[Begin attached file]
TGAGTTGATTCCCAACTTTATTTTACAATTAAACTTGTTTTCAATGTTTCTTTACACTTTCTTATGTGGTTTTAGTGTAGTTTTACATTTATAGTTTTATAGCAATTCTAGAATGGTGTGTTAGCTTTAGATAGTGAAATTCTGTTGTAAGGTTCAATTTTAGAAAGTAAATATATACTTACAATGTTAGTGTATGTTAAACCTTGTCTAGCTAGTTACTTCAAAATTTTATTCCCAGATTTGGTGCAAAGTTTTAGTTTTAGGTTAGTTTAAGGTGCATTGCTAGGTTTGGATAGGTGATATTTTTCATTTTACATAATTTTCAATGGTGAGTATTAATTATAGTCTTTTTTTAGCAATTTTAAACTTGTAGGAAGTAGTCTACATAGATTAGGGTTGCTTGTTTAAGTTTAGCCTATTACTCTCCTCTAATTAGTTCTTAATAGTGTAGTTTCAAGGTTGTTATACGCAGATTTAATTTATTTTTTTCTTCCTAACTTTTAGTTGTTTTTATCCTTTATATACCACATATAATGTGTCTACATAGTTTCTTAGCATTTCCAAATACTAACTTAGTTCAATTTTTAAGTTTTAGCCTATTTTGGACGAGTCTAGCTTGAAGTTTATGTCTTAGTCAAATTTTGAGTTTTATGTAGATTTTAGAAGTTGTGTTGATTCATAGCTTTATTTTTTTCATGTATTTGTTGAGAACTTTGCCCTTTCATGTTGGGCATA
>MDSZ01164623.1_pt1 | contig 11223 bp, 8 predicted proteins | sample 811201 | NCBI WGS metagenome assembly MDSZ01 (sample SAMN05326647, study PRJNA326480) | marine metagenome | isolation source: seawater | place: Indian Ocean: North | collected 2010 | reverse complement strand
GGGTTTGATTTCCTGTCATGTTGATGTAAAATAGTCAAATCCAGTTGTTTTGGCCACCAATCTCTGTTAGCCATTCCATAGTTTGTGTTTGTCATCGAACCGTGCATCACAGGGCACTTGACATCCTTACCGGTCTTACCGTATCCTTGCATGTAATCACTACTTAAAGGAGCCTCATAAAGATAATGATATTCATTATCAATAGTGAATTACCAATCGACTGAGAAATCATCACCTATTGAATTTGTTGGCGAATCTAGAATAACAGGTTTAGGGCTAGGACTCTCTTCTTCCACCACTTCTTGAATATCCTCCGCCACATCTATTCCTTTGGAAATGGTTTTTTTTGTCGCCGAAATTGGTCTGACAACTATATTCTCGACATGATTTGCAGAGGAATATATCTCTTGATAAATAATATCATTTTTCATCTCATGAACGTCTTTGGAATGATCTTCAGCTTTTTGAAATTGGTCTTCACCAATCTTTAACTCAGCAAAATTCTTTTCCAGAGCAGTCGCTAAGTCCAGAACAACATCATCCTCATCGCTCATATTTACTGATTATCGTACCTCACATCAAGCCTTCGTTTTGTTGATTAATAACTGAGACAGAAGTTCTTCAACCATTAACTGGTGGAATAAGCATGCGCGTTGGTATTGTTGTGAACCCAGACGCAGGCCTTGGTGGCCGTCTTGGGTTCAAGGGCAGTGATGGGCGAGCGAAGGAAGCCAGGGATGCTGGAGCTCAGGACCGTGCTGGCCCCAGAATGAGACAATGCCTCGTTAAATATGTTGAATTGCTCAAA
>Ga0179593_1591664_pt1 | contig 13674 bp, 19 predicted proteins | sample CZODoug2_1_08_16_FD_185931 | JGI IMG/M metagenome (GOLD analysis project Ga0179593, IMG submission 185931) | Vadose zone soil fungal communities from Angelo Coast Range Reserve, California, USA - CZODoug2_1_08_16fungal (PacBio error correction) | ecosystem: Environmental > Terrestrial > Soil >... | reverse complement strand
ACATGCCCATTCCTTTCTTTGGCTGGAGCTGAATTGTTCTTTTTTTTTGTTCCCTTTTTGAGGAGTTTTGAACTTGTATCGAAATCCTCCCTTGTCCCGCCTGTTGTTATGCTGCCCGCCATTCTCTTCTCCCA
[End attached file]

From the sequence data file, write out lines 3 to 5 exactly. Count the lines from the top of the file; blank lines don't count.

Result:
GGGTTTGATTTCCTGTCATGTTGATGTAAAATAGTCAAATCCAGTTGTTTTGGCCACCAATCTCTGTTAGCCATTCCATAGTTTGTGTTTGTCATCGAACCGTGCATCACAGGGCACTTGACATCCTTACCGGTCTTACCGTATCCTTGCATGTAATCACTACTTAAAGGAGCCTCATAAAGATAATGATATTCATTATCAATAGTGAATTACCAATCGACTGAGAAATCATCACCTATTGAATTTGTTGGCGAATCTAGAATAACAGGTTTAGGGCTAGGACTCTCTTCTTCCACCACTTCTTGAATATCCTCCGCCACATCTATTCCTTTGGAAATGGTTTTTTTTGTCGCCGAAATTGGTCTGACAACTATATTCTCGACATGATTTGCAGAGGAATATATCTCTTGATAAATAATATCATTTTTCATCTCATGAACGTCTTTGGAATGATCTTCAGCTTTTTGAAATTGGTCTTCACCAATCTTTAACTCAGCAAAATTCTTTTCCAGAGCAGTCGCTAAGTCCAGAACAACATCATCCTCATCGCTCATATTTACTGATTATCGTACCTCACATCAAGCCTTCGTTTTGTTGATTAATAACTGAGACAGAAGTTCTTCAACCATTAACTGGTGGAATAAGCATGCGCGTTGGTATTGTTGTGAACCCAGACGCAGGCCTTGGTGGCCGTCTTGGGTTCAAGGGCAGTGATGGGCGAGCGAAGGAAGCCAGGGATGCTGGAGCTCAGGACCGTGCTGGCCCCAGAATGAGACAATGCCTCGTTAAATATGTTGAATTGCTCAAA
>Ga0179593_1591664_pt1 | contig 13674 bp, 19 predicted proteins | sample CZODoug2_1_08_16_FD_185931 | JGI IMG/M metagenome (GOLD analysis project Ga0179593, IMG submission 185931) | Vadose zone soil fungal communities from Angelo Coast Range Reserve, California, USA - CZODoug2_1_08_16fungal (PacBio error correction) | ecosystem: Environmental > Terrestrial > Soil >... | reverse complement strand
ACATGCCCATTCCTTTCTTTGGCTGGAGCTGAATTGTTCTTTTTTTTTGTTCCCTTTTTGAGGAGTTTTGAACTTGTATCGAAATCCTCCCTTGTCCCGCCTGTTGTTATGCTGCCCGCCATTCTCTTCTCCCA